I had a friend who was a Lada car salesman back in the early 1990s. My neighbour, Jack, bought a car from him and, amazingly, Jack still owns it. It barely runs. He heard I was heading to Canadian Tire, so he said “Tim, I’d like an air freshener for my Lada.” I looked at him and said “Jack, that sounds like a fair trade.”
But regardless of how badly your car runs, if you use it for work, you may be able to claim a deduction for expenses related to the vehicle. I used to tell clients to use the oldest car they own for work because the repair costs – which could be pretty high – would be partly deductible. So, Jack drives his Lada for work all the time.
Now, it’s been the long-standing position of the Canada Revenue Agency (CRA) that travelling between your home and a regular place of employment is generally considered to be personal travel, so that you can’t claim vehicle costs related to your drive to work.
But now that work arrangements for many folks changed when the pandemic arrived – some working from home full-time or part-time – there’s a growing number of employees who believe they should be entitled to a deduction for their vehicle costs when they drive to their employer’s office or workplace. A recent court case may be helpful in understanding how the courts looks at this issue. Let me explain.
This story comes from the case Gardner v The Queen (2020 TCC 108). In 2015, a Jodi Gardner was a sales representative who worked for a cosmetics company based in Oakville, Ont. She lived in Pickering and worked primarily from home. In fact, her employer required her to work from home 90 per cent of the time. She made the 72-kilometre trek from home to her employer’s office in Oakville once or twice each week to meet with her supervisor and co-workers for one to two hours each time and used her own vehicle for the drive.
When Ms. Gardner filed her 2015 tax return, she claimed vehicle expenses amounting to $12,868. Her employer supported her claim by completing Form 2200, Declaration of Conditions of Employment, which is required under tax law to make a claim. The form simply confirmed that she worked from home 90 per cent of the time (as an aside, more than 50 per cent is generally required to make a claim), and that she did not have access to a company vehicle.
Another important fact was that Ms. Gardner did not have her own office or workstation at her employer’s place of business. Rather, she was able to use the boardroom, her supervisor’s office or temporary workstations, if available, if she needed a place to work.
In Ms. Gardner’s case, the CRA simply applied their usual policy of denying motor vehicle deductions when an employee travels from home to a regular place of employment and reassessed her. Ms. Gardner then appealed the reassessment to the Tax Court of Canada (TCC).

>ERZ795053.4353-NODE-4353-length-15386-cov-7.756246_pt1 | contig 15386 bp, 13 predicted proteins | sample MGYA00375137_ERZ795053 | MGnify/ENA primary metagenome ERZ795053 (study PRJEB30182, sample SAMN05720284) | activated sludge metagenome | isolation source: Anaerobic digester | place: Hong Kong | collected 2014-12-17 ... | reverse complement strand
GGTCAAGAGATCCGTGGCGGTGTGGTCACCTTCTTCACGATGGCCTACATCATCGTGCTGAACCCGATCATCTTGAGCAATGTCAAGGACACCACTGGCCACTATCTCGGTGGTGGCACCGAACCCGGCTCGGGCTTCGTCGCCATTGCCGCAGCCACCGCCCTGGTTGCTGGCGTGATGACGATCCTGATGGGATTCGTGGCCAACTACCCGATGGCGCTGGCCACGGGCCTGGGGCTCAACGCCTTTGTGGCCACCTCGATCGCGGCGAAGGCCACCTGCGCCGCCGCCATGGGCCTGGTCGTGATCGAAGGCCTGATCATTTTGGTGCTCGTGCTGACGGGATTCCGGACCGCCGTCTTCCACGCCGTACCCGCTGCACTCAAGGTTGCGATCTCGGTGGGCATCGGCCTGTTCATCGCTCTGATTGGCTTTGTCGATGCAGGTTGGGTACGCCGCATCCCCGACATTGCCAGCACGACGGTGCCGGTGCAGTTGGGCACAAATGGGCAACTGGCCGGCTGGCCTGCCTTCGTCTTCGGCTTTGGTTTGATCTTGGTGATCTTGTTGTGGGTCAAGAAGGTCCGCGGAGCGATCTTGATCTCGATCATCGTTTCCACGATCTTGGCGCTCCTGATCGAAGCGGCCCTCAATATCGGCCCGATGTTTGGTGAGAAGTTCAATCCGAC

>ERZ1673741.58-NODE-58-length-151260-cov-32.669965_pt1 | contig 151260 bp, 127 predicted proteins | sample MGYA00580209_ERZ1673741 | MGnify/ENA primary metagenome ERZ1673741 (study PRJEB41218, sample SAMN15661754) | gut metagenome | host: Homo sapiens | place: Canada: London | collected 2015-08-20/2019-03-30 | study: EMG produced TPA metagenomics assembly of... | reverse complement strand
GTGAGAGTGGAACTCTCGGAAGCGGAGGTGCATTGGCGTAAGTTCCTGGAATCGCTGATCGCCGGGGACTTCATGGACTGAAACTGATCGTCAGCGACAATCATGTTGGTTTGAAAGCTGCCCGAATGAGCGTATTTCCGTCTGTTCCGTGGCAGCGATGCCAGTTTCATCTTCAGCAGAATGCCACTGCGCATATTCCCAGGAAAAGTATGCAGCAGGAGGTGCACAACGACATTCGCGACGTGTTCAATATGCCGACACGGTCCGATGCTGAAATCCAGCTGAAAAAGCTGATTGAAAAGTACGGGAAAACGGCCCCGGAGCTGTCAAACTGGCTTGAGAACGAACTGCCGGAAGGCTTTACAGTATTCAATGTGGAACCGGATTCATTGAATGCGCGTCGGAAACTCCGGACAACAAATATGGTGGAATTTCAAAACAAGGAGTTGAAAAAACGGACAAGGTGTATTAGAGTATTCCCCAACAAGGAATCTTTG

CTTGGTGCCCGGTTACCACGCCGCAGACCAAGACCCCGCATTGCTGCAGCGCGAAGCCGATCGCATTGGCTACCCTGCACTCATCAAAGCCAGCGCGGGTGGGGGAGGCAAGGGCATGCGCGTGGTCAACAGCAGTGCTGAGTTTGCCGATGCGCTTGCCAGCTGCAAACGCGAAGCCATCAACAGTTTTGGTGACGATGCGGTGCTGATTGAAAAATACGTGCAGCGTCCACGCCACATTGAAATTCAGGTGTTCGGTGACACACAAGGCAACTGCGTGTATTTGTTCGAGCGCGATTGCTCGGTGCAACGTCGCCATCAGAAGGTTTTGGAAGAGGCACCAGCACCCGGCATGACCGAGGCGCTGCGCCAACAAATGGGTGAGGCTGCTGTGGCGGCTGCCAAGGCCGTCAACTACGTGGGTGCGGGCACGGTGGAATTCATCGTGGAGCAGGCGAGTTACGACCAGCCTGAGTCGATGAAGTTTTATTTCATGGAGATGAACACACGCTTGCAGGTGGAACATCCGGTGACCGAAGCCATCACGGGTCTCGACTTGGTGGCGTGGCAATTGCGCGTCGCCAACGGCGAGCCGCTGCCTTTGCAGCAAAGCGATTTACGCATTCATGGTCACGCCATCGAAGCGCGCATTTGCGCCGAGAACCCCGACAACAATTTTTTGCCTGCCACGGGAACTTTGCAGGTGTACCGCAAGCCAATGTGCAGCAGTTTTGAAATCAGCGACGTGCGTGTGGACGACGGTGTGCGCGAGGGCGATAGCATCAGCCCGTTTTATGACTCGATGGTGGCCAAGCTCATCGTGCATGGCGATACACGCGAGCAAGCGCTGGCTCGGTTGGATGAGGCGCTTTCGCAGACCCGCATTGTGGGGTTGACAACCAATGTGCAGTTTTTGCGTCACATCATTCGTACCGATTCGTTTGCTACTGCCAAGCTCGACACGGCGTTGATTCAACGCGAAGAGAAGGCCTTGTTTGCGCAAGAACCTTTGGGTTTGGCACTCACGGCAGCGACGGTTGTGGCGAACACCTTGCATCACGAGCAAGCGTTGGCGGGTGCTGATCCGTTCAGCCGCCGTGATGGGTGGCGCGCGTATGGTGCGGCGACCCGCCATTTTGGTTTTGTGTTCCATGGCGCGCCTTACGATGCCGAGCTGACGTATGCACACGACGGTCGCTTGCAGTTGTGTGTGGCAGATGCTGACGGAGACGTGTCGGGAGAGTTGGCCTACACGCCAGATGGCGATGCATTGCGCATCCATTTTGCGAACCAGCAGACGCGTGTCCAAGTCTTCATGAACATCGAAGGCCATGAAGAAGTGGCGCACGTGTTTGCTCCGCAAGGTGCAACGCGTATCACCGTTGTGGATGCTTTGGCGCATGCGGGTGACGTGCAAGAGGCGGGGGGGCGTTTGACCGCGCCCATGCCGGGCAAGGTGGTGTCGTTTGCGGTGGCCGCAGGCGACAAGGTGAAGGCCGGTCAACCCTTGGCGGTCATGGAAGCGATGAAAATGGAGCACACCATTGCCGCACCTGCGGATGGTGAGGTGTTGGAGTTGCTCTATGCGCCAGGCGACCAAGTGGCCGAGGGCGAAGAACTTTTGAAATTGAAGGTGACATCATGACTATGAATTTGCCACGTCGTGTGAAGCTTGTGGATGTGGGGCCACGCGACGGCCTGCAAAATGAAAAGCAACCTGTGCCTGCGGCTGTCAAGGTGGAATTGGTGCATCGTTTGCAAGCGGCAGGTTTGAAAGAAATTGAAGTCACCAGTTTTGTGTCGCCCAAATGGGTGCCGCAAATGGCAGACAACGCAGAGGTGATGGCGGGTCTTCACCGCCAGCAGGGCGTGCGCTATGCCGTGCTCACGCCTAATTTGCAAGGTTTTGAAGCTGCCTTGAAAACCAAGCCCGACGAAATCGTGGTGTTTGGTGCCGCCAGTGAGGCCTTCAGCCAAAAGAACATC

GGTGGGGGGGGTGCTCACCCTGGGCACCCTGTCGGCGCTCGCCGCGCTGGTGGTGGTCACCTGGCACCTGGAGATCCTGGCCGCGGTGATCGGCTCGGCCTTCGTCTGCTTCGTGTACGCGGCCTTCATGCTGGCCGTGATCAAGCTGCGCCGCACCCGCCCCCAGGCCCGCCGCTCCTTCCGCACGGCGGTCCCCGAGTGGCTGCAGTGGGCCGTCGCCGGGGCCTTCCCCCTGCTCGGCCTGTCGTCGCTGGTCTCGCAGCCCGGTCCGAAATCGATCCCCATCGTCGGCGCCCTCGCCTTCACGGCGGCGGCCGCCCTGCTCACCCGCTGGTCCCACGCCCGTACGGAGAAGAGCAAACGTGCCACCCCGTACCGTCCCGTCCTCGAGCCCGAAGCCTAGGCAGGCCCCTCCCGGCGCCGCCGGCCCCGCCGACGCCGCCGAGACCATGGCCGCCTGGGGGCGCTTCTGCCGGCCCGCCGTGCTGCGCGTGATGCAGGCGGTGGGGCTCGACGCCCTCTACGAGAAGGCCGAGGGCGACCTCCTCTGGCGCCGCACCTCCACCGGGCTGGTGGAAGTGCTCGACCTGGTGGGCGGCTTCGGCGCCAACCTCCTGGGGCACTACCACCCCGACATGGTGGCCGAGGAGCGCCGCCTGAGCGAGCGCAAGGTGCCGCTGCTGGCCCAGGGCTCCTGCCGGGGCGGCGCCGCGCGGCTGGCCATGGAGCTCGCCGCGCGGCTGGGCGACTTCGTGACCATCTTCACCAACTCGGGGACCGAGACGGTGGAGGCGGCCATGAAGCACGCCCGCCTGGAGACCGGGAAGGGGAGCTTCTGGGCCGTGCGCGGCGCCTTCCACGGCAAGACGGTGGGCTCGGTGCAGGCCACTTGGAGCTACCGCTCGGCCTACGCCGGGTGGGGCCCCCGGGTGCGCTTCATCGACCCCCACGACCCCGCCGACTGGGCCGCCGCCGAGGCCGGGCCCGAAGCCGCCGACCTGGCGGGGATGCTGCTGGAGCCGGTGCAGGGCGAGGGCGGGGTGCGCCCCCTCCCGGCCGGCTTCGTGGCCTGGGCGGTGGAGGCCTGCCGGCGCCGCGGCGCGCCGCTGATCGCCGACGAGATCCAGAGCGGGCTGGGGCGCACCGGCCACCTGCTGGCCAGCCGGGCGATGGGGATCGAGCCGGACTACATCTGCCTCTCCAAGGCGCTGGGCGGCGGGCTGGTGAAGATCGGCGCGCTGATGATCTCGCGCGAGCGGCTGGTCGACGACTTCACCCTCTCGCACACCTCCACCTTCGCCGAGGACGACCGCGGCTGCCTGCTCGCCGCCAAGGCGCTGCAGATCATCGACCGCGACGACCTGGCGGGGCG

The key issue here was whether the travel between Ms. Gardner’s home and her employer’s office counted as personal travel, or employment travel. Under paragraph 8(1)(h.1) of our tax law, motor vehicle expenses can only be claimed when incurred for travelling in the course of employment.
To be clear, if an employee travels between two places of employment (from an employer’s office to another office of the employer, for example), this will count as travelling in the course of employment. It wouldn’t be personal travel.
The TCC held that Ms. Gardner was really travelling between two employment-related locations – not simply travelling from her personal residence to a regular place of work – and so the court allowed her deductions. Chock one up for the taxpayer.
This court decision was tried under what is called the Informal Procedure at the TCC. This means that the decision in this case is not to be treated as a precedent for any other cases. Nevertheless, the court in this case did consider a previous informal decision from the case Campbell et al. v R. (2003 TCC 160). In the Campbell case, the taxpayers were employed by a school board and primarily worked from home but visited the school board’s main office – where they didn’t have assigned offices or workspaces – for regular meetings, and Form T2200 was signed for them. The employees’ travel was considered to be for work purposes.
It’s important to note that, in another case, McCreath v Her Majesty (2008 TCC 595), the taxpayer was denied vehicle deductions because he had an office available to him at his employer’s workplace and simply chose to work from home.
CRA has said recently, that where an employee’s circumstances are factually similar to Ms. Gardner’s, the deductions will generally be allowed.
Tim Cestnick, FCPA, FCA, CPA(IL), CFP, TEP, is an author, and co-founder and CEO of Our Family Office Inc. He can be reached at firstname.lastname@example.org.